Marty's story—a Golden boy in trouble
Marty 19-003 doesn’t think he’s special. In his mind, he’s just one of the boys in his happy, dog household.
He loves his foster mom, Gretchen August, and her whole family. When he first arrived at Gretchen’s house, however, he didn’t react well to the resident dogs. But now he genuinely likes them. They don’t attack and try to kill him like the dogs he grew up with in northern Minnesota.
While he moves like a much older dog, he loves to play outside barking at chipmunks, digging in the snow, messing with his pals. Inside, he’s a mischievous guy, hiding slippers and playing with every squeaky toy—every day. He spends hours at his front door window spot, basking in the sun.
Marty is in pain it seems, but otherwise acts like a normal seven-year-old Golden boy. Except he will never reach eight.
A rough start
Gretchen took Marty to the vet right away when he joined her family, because he’d obviously been through a lot. He was skinny, weak, and pretty beaten up from fighting for his life or even for scraps of food.
He walked painfully, like he was a much older dog. When his test results came in, his humans knew he was seriously ill.
Marty has Lyme disease and anaplasmosis—blood diseases spread by deer ticks, which are common throughout the Midwest. If his condition had been caught earlier, he might have had a chance for recovery.
Instead, Marty is now in the advanced stages of kidney failure as a result of these diseases. He will live out his remaining days receiving loving attention and hospice care in his foster home. Whenever Gretchen thinks about Marty’s plight, she gets upset.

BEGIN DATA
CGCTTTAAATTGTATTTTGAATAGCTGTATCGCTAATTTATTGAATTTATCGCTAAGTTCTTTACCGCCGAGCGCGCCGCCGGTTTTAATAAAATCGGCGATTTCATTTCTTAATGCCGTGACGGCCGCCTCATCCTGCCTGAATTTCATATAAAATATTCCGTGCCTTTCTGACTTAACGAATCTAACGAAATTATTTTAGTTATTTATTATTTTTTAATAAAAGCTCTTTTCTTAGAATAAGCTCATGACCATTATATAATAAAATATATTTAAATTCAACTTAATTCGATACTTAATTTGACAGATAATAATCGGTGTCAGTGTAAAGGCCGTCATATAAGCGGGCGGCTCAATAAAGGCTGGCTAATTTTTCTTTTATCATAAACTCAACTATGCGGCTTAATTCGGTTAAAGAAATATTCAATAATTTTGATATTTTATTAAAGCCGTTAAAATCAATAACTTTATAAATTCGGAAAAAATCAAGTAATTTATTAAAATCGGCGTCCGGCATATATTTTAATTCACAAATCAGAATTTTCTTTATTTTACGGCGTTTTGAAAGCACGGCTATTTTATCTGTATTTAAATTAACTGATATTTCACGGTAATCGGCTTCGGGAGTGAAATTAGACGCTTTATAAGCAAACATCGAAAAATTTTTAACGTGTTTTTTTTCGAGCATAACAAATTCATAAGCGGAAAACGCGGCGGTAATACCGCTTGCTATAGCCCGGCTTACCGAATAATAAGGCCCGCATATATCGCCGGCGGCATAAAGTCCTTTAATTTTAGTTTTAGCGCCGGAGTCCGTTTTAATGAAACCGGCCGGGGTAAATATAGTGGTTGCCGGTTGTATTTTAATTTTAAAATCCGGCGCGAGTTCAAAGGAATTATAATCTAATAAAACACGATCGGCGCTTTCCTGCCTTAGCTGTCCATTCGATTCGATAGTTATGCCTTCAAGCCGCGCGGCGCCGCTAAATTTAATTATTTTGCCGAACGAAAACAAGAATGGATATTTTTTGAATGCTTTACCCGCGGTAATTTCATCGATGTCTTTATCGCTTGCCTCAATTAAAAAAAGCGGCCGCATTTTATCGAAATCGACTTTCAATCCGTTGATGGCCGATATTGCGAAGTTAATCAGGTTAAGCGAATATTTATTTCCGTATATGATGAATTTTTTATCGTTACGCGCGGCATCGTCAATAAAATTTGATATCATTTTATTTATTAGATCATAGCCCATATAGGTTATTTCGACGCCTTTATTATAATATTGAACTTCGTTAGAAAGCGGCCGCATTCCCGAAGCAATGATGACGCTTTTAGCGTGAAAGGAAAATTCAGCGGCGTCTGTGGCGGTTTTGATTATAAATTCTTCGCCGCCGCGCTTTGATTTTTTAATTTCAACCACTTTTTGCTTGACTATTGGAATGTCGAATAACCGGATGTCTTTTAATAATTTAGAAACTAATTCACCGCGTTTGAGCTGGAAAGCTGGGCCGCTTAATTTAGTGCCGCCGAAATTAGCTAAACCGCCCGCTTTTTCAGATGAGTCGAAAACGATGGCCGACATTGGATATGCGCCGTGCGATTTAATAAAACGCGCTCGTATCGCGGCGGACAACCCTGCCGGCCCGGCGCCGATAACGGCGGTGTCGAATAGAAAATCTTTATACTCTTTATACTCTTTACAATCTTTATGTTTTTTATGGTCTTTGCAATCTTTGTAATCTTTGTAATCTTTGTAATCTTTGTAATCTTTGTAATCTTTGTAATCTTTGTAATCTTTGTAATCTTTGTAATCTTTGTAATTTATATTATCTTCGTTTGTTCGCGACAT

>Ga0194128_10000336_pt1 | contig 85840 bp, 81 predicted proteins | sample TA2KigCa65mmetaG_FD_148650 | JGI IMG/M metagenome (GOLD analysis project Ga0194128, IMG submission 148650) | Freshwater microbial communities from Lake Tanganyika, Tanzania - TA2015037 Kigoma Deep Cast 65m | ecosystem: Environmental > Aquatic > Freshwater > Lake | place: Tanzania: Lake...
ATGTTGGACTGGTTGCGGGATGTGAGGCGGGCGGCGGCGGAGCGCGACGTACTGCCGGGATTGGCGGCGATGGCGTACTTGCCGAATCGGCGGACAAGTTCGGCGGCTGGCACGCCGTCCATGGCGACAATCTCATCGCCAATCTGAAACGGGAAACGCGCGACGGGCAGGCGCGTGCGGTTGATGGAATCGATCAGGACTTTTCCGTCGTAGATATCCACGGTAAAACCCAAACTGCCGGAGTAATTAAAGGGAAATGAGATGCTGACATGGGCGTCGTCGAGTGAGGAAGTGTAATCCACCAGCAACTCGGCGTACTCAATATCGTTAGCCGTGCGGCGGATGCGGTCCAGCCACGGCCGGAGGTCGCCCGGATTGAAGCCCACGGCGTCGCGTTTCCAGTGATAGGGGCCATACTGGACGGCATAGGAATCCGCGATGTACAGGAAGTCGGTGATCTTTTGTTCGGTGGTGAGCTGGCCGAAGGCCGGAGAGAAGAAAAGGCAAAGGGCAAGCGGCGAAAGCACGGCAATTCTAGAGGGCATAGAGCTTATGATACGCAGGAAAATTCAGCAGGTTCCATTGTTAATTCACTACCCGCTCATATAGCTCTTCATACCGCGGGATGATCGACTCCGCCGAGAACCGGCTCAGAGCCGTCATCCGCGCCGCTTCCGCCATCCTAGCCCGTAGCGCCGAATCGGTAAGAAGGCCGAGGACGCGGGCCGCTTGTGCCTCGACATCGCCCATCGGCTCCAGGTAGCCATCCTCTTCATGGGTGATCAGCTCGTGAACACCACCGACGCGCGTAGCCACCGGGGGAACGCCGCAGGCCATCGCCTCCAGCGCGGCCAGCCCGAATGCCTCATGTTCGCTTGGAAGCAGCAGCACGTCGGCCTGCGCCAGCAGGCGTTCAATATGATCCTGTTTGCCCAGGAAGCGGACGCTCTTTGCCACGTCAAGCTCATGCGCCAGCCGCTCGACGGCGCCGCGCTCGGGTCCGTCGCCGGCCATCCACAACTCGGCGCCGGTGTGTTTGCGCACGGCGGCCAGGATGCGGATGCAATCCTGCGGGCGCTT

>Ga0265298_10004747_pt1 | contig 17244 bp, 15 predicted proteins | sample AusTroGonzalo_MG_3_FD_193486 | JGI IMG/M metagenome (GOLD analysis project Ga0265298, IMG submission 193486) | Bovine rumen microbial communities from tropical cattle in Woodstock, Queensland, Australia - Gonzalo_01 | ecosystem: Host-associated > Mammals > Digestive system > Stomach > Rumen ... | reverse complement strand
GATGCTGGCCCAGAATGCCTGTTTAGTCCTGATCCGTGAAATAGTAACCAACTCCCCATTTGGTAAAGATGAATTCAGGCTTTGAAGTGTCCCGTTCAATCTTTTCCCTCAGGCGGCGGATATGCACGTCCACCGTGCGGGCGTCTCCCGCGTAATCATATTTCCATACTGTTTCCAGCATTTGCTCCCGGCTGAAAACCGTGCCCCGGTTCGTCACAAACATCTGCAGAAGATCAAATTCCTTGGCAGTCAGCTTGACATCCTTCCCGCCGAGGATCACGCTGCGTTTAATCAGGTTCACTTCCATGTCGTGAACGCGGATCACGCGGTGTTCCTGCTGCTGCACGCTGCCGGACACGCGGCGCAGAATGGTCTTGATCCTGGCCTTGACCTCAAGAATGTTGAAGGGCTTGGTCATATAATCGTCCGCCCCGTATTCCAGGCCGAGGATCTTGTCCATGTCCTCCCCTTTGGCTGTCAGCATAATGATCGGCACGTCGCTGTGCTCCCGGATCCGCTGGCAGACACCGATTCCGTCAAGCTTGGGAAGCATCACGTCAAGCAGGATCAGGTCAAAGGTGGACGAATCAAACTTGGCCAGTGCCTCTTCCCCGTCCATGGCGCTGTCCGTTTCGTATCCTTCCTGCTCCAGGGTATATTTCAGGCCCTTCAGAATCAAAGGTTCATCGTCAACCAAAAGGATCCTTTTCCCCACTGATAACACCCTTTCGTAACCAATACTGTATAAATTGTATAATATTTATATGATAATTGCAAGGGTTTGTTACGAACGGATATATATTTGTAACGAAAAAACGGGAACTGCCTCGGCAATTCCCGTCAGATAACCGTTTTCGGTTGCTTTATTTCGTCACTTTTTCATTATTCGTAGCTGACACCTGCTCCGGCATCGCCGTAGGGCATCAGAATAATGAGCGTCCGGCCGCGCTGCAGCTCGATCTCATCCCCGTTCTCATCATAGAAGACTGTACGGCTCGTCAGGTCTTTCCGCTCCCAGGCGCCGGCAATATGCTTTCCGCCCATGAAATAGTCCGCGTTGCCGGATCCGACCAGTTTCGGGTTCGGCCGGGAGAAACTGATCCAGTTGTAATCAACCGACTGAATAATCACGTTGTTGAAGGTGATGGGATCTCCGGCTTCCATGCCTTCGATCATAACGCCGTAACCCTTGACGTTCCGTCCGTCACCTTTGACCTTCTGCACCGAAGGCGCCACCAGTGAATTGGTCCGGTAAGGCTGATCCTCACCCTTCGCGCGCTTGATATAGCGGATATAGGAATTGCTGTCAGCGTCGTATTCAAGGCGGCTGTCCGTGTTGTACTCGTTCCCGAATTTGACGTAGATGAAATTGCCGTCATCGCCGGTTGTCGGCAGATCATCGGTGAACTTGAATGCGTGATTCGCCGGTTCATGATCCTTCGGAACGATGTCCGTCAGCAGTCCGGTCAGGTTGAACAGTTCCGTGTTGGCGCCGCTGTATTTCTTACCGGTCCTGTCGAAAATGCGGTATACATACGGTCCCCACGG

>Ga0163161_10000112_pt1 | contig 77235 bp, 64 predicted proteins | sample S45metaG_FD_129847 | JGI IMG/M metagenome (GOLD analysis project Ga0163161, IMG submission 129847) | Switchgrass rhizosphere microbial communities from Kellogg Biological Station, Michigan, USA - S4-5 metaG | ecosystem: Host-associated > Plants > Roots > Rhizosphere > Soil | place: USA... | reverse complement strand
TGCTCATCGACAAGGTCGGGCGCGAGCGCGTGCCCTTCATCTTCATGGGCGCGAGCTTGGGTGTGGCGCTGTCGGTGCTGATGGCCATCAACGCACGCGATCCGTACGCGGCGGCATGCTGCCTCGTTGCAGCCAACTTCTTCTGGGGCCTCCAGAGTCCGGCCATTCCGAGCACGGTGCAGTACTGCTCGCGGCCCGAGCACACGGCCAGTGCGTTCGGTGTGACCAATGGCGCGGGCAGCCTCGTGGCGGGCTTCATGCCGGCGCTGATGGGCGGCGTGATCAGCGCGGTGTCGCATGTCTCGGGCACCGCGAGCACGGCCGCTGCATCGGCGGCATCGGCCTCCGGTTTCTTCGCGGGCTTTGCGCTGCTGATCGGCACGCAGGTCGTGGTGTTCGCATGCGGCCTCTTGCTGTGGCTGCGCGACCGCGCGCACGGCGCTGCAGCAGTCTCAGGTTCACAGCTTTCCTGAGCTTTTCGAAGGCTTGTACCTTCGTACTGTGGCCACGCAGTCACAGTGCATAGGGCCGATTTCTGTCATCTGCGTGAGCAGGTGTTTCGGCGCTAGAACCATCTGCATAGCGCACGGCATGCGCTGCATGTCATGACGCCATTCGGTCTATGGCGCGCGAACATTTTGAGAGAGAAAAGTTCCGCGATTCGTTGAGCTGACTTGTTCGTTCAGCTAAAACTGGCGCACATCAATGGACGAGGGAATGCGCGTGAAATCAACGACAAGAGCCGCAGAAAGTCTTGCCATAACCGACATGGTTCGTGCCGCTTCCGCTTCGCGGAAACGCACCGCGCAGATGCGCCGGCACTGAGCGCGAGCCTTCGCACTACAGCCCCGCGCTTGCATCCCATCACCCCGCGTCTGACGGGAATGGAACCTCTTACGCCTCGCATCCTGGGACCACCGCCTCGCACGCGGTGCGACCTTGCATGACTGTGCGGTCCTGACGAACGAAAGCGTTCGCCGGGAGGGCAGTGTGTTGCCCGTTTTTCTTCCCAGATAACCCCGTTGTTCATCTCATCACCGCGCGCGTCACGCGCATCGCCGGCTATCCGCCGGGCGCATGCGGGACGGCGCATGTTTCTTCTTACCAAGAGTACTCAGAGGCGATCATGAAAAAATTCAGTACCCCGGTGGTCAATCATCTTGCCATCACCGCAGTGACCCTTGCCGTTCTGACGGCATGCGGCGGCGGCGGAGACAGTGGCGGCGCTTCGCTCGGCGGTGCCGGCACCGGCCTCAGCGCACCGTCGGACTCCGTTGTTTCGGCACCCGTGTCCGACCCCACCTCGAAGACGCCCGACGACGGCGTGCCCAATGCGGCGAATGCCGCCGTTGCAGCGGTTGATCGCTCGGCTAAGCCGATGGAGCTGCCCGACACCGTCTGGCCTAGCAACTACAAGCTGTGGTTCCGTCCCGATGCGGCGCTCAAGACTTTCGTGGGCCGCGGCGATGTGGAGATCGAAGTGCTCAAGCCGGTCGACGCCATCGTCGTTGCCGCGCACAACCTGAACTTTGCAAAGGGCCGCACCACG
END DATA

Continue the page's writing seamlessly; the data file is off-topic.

“Marty doesn’t have a rare or unusual condition,” she said. “The diseases he is suffering from are 100% preventable with the regular application of flea and tick treatments. But we are going to lose a beautiful Golden boy, years too soon, because he did not receive these meds. It is just heartbreaking.”
Dangerous—but preventable and treatable
Conditions such as Lyme disease and anaplasmosis are dangerous. But they are treatable if caught early and totally preventable through vigilant use of flea and tick prevention techniques. At a minimum, every time your dog has been outside (even in an urban area) you should give your dog a quick once-over, looking for signs of fleas and ticks.
Preventive measures range from repellent collars to medications that make a “host,” such as a dog or human, unappetizing to fleas and ticks. Talk to your vet about recommended flea and tick prevention products and procedures for your pet.
Now is the time to begin flea and tick prevention
Flea and tick season has begun! For detailed discussion of flea- and tick-borne diseases, as well as proven preventive measures, RAGOM recommends that you seek the advice of professional and trusted resources such as your vet, as opposed to internet chat rooms or word of mouth.
The following resources are good places to start. Search these websites for "Fleas and Ticks":
To read more about Marty and follow his story, visit his RAGOM web page.